How to Make Bingo Boards in Google Slides
1. Just like the in-person version, you need a topic with at least 24 vocabulary words + clipart for each image.
2. Create a new Google Slide.
Open up Google Drive and click New in the upper left corner, and choose Google Slides.
3. Make the slide bigger.
Go to File > Page Setup. Choose “Standard 4:3”, and click Apply.
This isn’t completely necessary, but it gives you more space to work with, which is definitely helpful.
4. Delete the title and subtitle boxes.
You want one half of the slide for a bingo board, and the other half with draggable clipart that students can move onto the bingo sheet, plus a corner for bingo “chips” that students can drag onto the clipart when the words are called.
5. Let’s start with the bingo board.
Go to Insert > Shape > Shapes. Click a rectangle (with pointy edges) and then click on the slide to place it.
Drag the edges of the rectangle so it is close to the borders on the top, bottom, and left, and fills a little over half the left side of the slide. Make the Fill Color white and then the Border Color whatever color you like. Finally, give it 2 or 3 pt thickness.
Go to Format > Format Options. A panel appears on the right side. Choose Drop Shadow, and adjust the Transparency, Angle, Distance, and Blur Radius until it looks nice.
6. Write “Lotería” at the top of the board if you want.
If you want to write the name of the Lotería game at the top of the “board”, then add a text box and type that in.
7. Your bingo board needs lines.
Go to Insert > Table and insert a 5×5 table.
Drag the table so it fits inside the bingo board rectangle, with a little room on the edges.
Select the whole table and make the Border Color black.
This will make the outside border black also. You can either make the edge of the table touch the rectangle, or you can individually click each outside border line and click “transparent” for the Border Color. IMO it looks nicer if the lines of the table don’t touch the rectangle, but it takes longer to click each outside line and make it transparent.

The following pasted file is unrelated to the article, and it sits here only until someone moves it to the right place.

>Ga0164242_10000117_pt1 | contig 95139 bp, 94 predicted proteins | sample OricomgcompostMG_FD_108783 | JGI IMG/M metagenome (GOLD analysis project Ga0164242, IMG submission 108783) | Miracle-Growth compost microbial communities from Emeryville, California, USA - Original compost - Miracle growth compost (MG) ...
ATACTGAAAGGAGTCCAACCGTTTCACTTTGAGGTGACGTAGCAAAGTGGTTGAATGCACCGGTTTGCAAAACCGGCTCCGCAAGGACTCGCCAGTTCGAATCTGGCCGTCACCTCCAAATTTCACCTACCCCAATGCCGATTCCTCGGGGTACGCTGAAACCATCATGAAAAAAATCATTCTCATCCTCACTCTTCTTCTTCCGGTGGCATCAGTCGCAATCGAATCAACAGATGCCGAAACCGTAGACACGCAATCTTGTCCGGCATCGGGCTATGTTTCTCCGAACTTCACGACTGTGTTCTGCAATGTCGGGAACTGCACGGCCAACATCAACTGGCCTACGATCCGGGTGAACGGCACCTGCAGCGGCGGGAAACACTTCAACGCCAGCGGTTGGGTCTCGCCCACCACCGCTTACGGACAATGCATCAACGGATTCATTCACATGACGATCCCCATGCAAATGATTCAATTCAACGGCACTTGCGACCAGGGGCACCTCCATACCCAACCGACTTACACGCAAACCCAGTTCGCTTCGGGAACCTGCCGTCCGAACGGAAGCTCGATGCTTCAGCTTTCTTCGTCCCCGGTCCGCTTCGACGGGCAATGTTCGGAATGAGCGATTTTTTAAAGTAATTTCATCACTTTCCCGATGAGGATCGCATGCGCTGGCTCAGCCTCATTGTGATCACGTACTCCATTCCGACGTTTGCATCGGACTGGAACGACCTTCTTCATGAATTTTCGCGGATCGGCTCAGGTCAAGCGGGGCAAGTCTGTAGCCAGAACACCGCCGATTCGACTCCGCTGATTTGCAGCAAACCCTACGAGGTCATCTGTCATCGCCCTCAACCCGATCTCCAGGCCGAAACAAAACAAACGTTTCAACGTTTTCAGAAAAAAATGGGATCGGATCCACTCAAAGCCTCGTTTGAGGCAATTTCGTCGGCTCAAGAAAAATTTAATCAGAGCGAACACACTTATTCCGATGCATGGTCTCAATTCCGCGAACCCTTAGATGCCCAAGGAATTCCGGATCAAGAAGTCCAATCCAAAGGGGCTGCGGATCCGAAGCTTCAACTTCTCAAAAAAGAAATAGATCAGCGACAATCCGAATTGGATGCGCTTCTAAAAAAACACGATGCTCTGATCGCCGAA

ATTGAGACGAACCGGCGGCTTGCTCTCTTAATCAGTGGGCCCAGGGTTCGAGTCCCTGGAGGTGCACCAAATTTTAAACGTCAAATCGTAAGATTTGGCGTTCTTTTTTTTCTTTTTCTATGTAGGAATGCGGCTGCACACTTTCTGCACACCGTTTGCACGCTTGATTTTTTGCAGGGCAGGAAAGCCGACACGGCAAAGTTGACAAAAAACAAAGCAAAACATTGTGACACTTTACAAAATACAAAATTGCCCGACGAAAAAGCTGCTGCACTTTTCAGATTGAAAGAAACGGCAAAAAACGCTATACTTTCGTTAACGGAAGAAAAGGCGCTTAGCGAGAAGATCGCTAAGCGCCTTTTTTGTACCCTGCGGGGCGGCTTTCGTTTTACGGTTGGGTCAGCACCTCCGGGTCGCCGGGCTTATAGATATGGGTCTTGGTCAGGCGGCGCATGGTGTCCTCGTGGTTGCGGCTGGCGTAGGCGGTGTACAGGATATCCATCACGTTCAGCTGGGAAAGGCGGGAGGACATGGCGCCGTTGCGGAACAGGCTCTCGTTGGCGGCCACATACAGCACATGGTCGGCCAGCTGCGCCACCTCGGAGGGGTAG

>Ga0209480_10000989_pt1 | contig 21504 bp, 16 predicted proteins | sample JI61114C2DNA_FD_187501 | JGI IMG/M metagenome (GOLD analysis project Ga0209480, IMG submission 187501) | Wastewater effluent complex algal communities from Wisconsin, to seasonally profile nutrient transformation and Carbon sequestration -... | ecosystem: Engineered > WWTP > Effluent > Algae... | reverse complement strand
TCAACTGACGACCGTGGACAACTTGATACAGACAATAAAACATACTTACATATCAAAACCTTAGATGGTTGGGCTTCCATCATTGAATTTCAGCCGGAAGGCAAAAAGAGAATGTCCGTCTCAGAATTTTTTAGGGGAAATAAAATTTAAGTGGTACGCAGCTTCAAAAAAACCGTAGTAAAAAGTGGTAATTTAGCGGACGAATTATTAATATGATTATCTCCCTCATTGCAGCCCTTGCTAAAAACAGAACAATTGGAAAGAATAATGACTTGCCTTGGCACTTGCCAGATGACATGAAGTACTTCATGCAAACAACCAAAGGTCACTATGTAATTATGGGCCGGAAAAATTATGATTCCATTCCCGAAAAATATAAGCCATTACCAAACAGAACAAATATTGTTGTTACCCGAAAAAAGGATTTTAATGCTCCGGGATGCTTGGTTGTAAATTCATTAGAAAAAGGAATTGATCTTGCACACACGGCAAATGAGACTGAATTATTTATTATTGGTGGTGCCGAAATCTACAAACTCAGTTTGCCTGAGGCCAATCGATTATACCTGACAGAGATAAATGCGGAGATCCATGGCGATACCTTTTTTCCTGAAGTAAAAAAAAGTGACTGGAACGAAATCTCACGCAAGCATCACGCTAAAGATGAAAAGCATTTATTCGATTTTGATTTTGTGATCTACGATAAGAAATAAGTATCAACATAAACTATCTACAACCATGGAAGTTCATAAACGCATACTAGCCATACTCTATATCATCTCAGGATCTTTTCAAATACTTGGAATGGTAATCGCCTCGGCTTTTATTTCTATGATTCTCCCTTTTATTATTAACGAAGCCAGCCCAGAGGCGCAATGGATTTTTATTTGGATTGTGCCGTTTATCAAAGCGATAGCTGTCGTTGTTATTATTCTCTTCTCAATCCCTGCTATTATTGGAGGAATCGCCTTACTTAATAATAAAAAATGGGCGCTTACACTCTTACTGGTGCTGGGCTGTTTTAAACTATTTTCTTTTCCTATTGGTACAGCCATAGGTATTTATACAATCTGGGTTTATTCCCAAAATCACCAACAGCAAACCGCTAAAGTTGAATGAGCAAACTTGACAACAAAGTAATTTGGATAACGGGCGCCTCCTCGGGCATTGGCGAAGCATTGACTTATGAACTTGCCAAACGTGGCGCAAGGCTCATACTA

Finally, type Libre into the center box.
7. It’s time to make the Clipart Bank on the right side of the slide.
Insert a text box and give your students directions, so they know what to do. My directions are: Drag 24 of the cliparts below onto the Bingo Board to the left. One clipart per square!
8. Give your students all the clipart options.
Copy and paste all the clipart onto the right side of the board. Size them so they’re smaller than 1″ tall or wide (so they fit onto the bingo board square), and arrange them neatly.
9. Now make the Bingo “chips”.
Insert a rectangle into the corner where you want to keep the Bingo Chips. Make the border black and the center either white or transparent.
Then, insert a text box into the rectangle and type “Bingo Chips”.
After that, insert a circle onto the board. Give it the Fill Color of red (or whatever bold color you like) and a transparent border. Make the circle the right size to fill a box on the Bingo Board.
10. Copy/paste the bingo “chips” and layer them.
Go to View > Zoom and choose 50%.
Move the bingo chip circle onto the gray space off the slide, then copy/paste it as many times as you think students will need chips. 25 should be sufficient.
Select all the bingo chips, and then right-click and select Align Horizontally > Center. Finally, right-click again and select Align Vertically > Middle.
Lastly, rag all the chips to the Bingo Chips box. They’re layered!
Et voila! Digital bingo is ready to go! Assign each student their own version, so that everyone can play simultaneously.
Give students 5 minutes to set up their bingo board by dragging clipart over to the 24 spaces on the board, and then you can call out words one at a time for students to mark with their chips.
When a student gets 5 in a row – they call out bingo!
I find bragging rights is a pretty good prize, but maybe you can come up with a better digital option.
If you feel like this was a lot of work just to read – not to mention to actually make it yourself, you can bet I’ve already got a few sets done for you in my TpT store.